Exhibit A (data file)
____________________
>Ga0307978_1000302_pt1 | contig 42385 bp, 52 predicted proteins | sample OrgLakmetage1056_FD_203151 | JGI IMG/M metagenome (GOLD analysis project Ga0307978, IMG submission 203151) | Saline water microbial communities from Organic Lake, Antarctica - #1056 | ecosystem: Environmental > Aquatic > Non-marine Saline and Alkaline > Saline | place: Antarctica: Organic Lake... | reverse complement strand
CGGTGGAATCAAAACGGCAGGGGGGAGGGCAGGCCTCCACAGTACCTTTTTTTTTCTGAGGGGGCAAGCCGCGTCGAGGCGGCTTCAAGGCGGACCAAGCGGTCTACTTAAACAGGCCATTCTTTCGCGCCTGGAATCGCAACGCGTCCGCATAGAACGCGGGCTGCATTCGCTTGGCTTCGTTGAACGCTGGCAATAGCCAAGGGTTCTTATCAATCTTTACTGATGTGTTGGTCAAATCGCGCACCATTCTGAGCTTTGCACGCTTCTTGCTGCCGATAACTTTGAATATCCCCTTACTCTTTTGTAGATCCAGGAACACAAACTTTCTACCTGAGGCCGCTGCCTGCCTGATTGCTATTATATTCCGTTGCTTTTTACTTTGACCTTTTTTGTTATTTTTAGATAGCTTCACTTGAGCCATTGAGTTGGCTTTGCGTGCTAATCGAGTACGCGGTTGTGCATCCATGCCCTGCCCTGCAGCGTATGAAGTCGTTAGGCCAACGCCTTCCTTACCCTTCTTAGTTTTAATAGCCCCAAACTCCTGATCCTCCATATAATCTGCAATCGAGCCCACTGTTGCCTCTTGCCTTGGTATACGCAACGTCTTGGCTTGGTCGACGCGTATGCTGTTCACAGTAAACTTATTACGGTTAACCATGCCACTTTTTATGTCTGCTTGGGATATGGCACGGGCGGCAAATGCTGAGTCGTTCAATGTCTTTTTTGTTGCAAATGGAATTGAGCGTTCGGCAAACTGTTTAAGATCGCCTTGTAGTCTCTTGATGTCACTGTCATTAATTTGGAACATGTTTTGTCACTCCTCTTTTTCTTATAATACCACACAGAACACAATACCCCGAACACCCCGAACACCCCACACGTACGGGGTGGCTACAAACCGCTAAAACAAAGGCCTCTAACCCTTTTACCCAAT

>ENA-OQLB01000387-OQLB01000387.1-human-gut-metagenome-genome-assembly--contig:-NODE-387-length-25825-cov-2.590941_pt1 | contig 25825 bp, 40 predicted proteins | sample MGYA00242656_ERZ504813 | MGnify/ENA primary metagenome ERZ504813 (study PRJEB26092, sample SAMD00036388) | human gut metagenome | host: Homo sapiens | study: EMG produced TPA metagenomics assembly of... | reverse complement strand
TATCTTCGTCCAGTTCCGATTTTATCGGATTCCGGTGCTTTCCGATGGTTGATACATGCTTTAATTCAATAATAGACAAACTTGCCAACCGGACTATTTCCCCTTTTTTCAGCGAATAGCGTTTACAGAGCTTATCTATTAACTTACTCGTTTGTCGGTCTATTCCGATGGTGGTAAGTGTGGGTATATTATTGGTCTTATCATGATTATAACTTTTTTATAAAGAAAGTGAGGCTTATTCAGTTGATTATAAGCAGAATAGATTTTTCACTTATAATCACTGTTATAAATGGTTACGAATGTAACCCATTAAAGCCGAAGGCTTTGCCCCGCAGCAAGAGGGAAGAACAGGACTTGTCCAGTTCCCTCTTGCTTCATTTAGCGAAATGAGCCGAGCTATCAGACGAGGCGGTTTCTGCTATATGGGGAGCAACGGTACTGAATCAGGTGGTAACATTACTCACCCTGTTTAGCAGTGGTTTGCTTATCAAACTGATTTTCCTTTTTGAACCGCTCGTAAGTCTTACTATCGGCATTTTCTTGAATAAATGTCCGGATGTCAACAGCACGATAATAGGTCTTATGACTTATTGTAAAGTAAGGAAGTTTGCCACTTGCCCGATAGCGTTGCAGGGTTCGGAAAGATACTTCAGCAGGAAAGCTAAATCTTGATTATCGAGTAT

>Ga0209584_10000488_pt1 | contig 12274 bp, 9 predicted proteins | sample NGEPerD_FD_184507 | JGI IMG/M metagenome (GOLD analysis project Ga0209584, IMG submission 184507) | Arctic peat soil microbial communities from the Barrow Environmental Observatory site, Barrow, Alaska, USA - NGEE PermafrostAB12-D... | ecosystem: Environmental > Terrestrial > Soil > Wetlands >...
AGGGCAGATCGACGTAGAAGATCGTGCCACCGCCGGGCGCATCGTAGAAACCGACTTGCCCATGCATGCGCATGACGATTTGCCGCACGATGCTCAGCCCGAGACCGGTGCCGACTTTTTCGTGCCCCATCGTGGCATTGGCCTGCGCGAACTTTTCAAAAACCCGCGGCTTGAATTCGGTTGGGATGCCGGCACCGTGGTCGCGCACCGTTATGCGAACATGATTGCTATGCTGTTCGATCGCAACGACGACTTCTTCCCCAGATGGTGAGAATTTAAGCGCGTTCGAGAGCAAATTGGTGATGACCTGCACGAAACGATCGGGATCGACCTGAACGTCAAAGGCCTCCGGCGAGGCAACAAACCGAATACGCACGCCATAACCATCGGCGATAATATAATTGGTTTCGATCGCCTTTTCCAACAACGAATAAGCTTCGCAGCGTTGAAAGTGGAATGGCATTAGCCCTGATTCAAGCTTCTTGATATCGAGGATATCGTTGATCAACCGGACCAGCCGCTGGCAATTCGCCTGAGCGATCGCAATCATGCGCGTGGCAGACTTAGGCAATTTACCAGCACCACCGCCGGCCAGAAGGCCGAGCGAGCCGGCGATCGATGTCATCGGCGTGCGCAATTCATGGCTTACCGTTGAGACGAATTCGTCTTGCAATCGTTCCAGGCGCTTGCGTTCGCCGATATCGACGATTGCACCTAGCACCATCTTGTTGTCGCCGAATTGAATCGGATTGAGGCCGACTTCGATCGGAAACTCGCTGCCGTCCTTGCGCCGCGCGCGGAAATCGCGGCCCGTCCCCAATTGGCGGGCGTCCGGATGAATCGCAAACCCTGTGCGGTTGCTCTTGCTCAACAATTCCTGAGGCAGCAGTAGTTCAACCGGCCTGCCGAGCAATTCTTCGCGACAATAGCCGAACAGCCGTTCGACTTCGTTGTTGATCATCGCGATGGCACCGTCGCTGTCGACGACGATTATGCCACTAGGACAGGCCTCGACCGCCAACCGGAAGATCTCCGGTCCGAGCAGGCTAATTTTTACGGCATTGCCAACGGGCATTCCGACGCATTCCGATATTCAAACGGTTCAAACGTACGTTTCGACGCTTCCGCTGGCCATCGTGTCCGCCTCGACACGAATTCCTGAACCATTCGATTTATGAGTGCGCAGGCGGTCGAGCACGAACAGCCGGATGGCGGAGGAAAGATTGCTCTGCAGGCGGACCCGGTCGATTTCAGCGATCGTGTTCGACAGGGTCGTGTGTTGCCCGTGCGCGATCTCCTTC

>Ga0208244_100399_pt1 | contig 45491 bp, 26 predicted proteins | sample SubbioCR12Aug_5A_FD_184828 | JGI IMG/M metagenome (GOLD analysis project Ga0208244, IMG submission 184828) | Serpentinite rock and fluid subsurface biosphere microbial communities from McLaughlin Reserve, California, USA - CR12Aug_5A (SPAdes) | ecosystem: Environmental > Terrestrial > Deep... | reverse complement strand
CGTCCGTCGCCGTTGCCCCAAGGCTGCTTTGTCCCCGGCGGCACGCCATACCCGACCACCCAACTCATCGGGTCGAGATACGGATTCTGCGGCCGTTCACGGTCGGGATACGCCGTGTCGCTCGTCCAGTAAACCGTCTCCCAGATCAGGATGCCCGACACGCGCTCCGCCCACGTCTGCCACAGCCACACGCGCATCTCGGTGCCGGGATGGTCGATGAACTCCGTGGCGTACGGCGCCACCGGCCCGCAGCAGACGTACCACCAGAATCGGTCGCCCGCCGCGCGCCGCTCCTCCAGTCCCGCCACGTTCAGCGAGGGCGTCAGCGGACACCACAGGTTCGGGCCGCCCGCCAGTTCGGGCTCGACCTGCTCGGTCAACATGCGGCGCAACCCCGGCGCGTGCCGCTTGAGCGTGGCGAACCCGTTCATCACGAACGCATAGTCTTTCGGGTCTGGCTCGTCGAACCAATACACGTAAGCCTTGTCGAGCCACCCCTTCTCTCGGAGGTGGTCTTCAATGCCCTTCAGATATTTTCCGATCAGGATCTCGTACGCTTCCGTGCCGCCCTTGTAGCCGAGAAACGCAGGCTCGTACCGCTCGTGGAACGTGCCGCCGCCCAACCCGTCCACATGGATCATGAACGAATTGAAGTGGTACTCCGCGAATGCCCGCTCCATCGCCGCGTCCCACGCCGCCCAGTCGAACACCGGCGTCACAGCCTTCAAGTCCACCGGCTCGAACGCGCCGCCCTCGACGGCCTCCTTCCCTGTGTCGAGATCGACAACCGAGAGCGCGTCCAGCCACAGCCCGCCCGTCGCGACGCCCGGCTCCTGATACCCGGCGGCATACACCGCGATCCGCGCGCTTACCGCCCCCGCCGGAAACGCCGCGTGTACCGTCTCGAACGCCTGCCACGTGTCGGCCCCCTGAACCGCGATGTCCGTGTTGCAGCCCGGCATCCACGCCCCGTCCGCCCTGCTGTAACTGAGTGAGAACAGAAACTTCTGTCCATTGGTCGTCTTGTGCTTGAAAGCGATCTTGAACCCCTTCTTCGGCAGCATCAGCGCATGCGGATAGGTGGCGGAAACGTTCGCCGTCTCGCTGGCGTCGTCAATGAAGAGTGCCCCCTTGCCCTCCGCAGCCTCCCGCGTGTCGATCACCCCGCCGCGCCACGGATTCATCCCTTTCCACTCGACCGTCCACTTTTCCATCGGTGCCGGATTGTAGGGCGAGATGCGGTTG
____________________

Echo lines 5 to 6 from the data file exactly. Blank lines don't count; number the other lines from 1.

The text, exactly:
>Ga0209584_10000488_pt1 | contig 12274 bp, 9 predicted proteins | sample NGEPerD_FD_184507 | JGI IMG/M metagenome (GOLD analysis project Ga0209584, IMG submission 184507) | Arctic peat soil microbial communities from the Barrow Environmental Observatory site, Barrow, Alaska, USA - NGEE PermafrostAB12-D... | ecosystem: Environmental > Terrestrial > Soil > Wetlands >...
AGGGCAGATCGACGTAGAAGATCGTGCCACCGCCGGGCGCATCGTAGAAACCGACTTGCCCATGCATGCGCATGACGATTTGCCGCACGATGCTCAGCCCGAGACCGGTGCCGACTTTTTCGTGCCCCATCGTGGCATTGGCCTGCGCGAACTTTTCAAAAACCCGCGGCTTGAATTCGGTTGGGATGCCGGCACCGTGGTCGCGCACCGTTATGCGAACATGATTGCTATGCTGTTCGATCGCAACGACGACTTCTTCCCCAGATGGTGAGAATTTAAGCGCGTTCGAGAGCAAATTGGTGATGACCTGCACGAAACGATCGGGATCGACCTGAACGTCAAAGGCCTCCGGCGAGGCAACAAACCGAATACGCACGCCATAACCATCGGCGATAATATAATTGGTTTCGATCGCCTTTTCCAACAACGAATAAGCTTCGCAGCGTTGAAAGTGGAATGGCATTAGCCCTGATTCAAGCTTCTTGATATCGAGGATATCGTTGATCAACCGGACCAGCCGCTGGCAATTCGCCTGAGCGATCGCAATCATGCGCGTGGCAGACTTAGGCAATTTACCAGCACCACCGCCGGCCAGAAGGCCGAGCGAGCCGGCGATCGATGTCATCGGCGTGCGCAATTCATGGCTTACCGTTGAGACGAATTCGTCTTGCAATCGTTCCAGGCGCTTGCGTTCGCCGATATCGACGATTGCACCTAGCACCATCTTGTTGTCGCCGAATTGAATCGGATTGAGGCCGACTTCGATCGGAAACTCGCTGCCGTCCTTGCGCCGCGCGCGGAAATCGCGGCCCGTCCCCAATTGGCGGGCGTCCGGATGAATCGCAAACCCTGTGCGGTTGCTCTTGCTCAACAATTCCTGAGGCAGCAGTAGTTCAACCGGCCTGCCGAGCAATTCTTCGCGACAATAGCCGAACAGCCGTTCGACTTCGTTGTTGATCATCGCGATGGCACCGTCGCTGTCGACGACGATTATGCCACTAGGACAGGCCTCGACCGCCAACCGGAAGATCTCCGGTCCGAGCAGGCTAATTTTTACGGCATTGCCAACGGGCATTCCGACGCATTCCGATATTCAAACGGTTCAAACGTACGTTTCGACGCTTCCGCTGGCCATCGTGTCCGCCTCGACACGAATTCCTGAACCATTCGATTTATGAGTGCGCAGGCGGTCGAGCACGAACAGCCGGATGGCGGAGGAAAGATTGCTCTGCAGGCGGACCCGGTCGATTTCAGCGATCGTGTTCGACAGGGTCGTGTGTTGCCCGTGCGCGATCTCCTTC